Deserving of some rest the three of us travelling together decided that a few days at a beach town was a great way to introduce ourselves to Peru.

Mancora is a place that parties 23 hours a day. Not at all a bad thing for three young lads but the batteries were anything but charged when we tore ourselves away from the fun of this surprising beach town. If you have a stereotypical view of what a South American party house might be like you aren’t too far away from the scenes of Mancora. We spent the days wallowing on the sun drenched sand before our tight timescale had us moving on again three days later. (You really appreciate the size of countries when you know that a 16 hour bus journey will only get you two thirds of the way to your next destination!)

A trait that resurfaces a lot in South America is arriving off a bus to completely contrasting natural surroundings to the ones you left 10 or more hours previously  - it’s the beauty and fascinating aspect of it being such a diverse continent. We got to Huaraz, a mountaineering and climbing hot bed, freezing cold and in countryside littered with the snow peeked mountains of the Andes, it felt like we should have been in a new country compared to the heat and ethos of Mancora.

Without the experience or days to spare to do a climb, we were still keen to get high into the Andes and see the mountain range from above - that ended up as a downhill mountain bike experience with a descent from 5200m to 2000m. At the beginning the cold froze my hands to the bike, the rough road (which is apparently used as an ‘A’ road by drug smugglers) rattled and shook my entire body – it was tough work. 45 minutes later and 2000m lower, the layers were off and the sweat began to be the produce of the hard work we were putting in – somehow the scenes of glaciers, sky blue lagoons and knife edge mountains make it all bearable.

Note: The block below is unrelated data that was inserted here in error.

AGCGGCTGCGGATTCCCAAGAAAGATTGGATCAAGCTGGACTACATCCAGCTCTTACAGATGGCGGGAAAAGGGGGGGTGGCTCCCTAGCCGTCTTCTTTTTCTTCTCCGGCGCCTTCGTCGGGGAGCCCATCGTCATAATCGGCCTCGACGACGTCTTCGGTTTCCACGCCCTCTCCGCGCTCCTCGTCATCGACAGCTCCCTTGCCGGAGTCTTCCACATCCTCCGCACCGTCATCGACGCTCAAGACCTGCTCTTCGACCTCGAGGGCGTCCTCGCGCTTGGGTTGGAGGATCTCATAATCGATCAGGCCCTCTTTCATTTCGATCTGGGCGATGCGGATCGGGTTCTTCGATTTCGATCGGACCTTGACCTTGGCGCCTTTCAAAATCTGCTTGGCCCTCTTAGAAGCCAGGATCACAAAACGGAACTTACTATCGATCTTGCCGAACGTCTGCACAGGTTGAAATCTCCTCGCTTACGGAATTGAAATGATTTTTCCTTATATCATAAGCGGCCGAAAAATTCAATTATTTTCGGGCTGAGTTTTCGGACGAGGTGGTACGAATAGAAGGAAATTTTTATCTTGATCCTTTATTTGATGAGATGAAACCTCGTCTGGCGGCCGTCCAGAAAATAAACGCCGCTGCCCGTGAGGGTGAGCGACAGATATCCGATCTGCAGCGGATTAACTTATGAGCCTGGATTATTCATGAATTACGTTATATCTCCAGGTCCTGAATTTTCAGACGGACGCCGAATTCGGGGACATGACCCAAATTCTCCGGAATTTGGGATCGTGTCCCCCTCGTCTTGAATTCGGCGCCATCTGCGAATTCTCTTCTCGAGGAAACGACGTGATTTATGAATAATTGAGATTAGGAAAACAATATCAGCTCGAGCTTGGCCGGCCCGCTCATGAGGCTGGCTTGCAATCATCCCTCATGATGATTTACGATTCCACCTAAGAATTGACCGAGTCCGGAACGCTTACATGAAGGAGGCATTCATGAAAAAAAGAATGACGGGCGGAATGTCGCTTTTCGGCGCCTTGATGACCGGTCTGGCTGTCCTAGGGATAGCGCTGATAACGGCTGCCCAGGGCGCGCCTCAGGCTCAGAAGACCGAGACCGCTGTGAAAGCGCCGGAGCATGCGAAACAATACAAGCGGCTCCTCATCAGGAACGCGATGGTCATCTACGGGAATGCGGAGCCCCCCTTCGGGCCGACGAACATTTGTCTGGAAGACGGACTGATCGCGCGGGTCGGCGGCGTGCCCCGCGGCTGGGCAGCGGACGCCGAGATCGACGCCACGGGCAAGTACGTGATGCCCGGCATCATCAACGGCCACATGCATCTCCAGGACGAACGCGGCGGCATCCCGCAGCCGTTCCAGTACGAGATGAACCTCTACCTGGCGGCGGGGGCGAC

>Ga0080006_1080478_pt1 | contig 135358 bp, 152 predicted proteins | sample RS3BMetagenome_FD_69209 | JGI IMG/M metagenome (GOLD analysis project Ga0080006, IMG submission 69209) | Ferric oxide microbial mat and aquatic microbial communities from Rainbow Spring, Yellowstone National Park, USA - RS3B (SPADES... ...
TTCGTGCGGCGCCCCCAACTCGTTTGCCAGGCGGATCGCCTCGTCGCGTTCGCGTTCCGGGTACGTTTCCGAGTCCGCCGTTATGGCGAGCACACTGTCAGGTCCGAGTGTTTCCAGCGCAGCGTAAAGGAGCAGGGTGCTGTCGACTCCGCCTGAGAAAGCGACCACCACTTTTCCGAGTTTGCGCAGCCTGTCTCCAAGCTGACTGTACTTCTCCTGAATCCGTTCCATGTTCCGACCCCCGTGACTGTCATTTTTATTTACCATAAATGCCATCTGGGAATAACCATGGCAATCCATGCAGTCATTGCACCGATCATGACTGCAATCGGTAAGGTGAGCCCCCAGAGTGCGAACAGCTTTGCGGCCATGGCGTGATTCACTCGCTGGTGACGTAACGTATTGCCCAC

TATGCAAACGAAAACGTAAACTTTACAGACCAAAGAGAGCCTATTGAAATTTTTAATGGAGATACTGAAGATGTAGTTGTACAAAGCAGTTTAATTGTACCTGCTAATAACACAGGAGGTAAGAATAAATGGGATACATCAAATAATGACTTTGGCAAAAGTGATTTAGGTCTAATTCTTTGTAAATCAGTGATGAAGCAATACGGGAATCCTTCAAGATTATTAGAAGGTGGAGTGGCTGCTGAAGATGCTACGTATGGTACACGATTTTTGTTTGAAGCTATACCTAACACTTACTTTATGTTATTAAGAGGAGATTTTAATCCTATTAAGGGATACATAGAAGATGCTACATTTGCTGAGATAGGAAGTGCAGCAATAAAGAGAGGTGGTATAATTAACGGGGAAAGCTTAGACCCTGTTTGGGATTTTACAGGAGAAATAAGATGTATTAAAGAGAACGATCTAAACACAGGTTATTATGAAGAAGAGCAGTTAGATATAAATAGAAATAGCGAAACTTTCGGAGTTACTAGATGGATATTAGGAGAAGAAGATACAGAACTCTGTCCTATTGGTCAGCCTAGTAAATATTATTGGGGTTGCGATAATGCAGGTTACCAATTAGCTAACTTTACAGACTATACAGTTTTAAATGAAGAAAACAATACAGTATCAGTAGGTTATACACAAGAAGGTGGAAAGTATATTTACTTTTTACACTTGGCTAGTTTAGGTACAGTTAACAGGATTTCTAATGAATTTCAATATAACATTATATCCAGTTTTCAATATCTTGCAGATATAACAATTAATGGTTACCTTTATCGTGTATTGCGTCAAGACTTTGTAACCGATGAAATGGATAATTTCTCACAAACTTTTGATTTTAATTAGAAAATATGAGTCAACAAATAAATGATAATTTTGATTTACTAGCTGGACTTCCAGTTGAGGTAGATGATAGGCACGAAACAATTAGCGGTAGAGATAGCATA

After Huaraz, just a simple 8 hour ride to Lima followed immediately by a 21 hour bus had us  at the start point for one of the main reasons many tourists visit the South American continent – Machu Picchu.
From the colonial town of Cusco, Machu Picchu is a 4 day trek. Zip lining through canyons, walking along Inca trails, rafting down rivers and staying with indigenous families of the Inca region got us to the foot of our temporary Mecca.

We rose at 4am to be at the front of the queue, but that isn’t the front door. 1700 steps later let you into Machu Picchu - the physical exertion seemed part of the satisfaction though when we sat at sunrise inside the famously preserved archaeological site.

Glutens for punishment we conquered a further 1600 steps in scaling Machu Picchu mountain – the highest peak surrounding the great City. For three hours we looked down upon one of the Wonders of the World – smiling to the point of laughter at how lucky we were to be in our position. I’m still struggling to think of a better view I’ve ever had on my travels.

It’s often the case that truly heart stopping moments on your travels are memories that can only be dug out from inside yourself; the pictures from a piece of technology rarely do it justice. South America is quickly filling up my brains capacity – keep it coming, bring on Bolivia!